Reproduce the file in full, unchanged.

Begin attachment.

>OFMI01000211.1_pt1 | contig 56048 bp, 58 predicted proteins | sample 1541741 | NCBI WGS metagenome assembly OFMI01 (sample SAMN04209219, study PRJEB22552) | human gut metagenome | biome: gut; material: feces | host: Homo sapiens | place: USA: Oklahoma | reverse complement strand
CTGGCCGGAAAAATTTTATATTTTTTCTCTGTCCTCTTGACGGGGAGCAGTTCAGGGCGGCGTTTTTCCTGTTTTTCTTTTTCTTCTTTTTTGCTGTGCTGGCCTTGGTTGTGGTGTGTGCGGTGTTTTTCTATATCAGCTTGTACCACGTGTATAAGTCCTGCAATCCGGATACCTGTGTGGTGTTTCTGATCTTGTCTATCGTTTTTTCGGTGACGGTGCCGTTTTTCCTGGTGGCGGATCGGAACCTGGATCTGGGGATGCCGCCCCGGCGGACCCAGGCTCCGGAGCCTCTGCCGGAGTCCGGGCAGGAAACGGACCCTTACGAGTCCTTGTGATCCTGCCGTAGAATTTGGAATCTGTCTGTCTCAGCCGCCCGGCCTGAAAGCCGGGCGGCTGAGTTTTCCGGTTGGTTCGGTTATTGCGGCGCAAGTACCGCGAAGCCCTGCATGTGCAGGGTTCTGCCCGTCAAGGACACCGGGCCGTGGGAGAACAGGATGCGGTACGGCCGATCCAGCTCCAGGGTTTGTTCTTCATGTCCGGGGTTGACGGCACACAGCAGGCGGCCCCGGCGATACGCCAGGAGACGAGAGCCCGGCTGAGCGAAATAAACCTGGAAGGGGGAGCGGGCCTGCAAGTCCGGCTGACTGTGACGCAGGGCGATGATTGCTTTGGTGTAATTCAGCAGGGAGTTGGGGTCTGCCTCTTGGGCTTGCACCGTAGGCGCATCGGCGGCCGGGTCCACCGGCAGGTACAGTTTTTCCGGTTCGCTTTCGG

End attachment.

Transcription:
>OFMI01000211.1_pt1 | contig 56048 bp, 58 predicted proteins | sample 1541741 | NCBI WGS metagenome assembly OFMI01 (sample SAMN04209219, study PRJEB22552) | human gut metagenome | biome: gut; material: feces | host: Homo sapiens | place: USA: Oklahoma | reverse complement strand
CTGGCCGGAAAAATTTTATATTTTTTCTCTGTCCTCTTGACGGGGAGCAGTTCAGGGCGGCGTTTTTCCTGTTTTTCTTTTTCTTCTTTTTTGCTGTGCTGGCCTTGGTTGTGGTGTGTGCGGTGTTTTTCTATATCAGCTTGTACCACGTGTATAAGTCCTGCAATCCGGATACCTGTGTGGTGTTTCTGATCTTGTCTATCGTTTTTTCGGTGACGGTGCCGTTTTTCCTGGTGGCGGATCGGAACCTGGATCTGGGGATGCCGCCCCGGCGGACCCAGGCTCCGGAGCCTCTGCCGGAGTCCGGGCAGGAAACGGACCCTTACGAGTCCTTGTGATCCTGCCGTAGAATTTGGAATCTGTCTGTCTCAGCCGCCCGGCCTGAAAGCCGGGCGGCTGAGTTTTCCGGTTGGTTCGGTTATTGCGGCGCAAGTACCGCGAAGCCCTGCATGTGCAGGGTTCTGCCCGTCAAGGACACCGGGCCGTGGGAGAACAGGATGCGGTACGGCCGATCCAGCTCCAGGGTTTGTTCTTCATGTCCGGGGTTGACGGCACACAGCAGGCGGCCCCGGCGATACGCCAGGAGACGAGAGCCCGGCTGAGCGAAATAAACCTGGAAGGGGGAGCGGGCCTGCAAGTCCGGCTGACTGTGACGCAGGGCGATGATTGCTTTGGTGTAATTCAGCAGGGAGTTGGGGTCTGCCTCTTGGGCTTGCACCGTAGGCGCATCGGCGGCCGGGTCCACCGGCAGGTACAGTTTTTCCGGTTCGCTTTCGG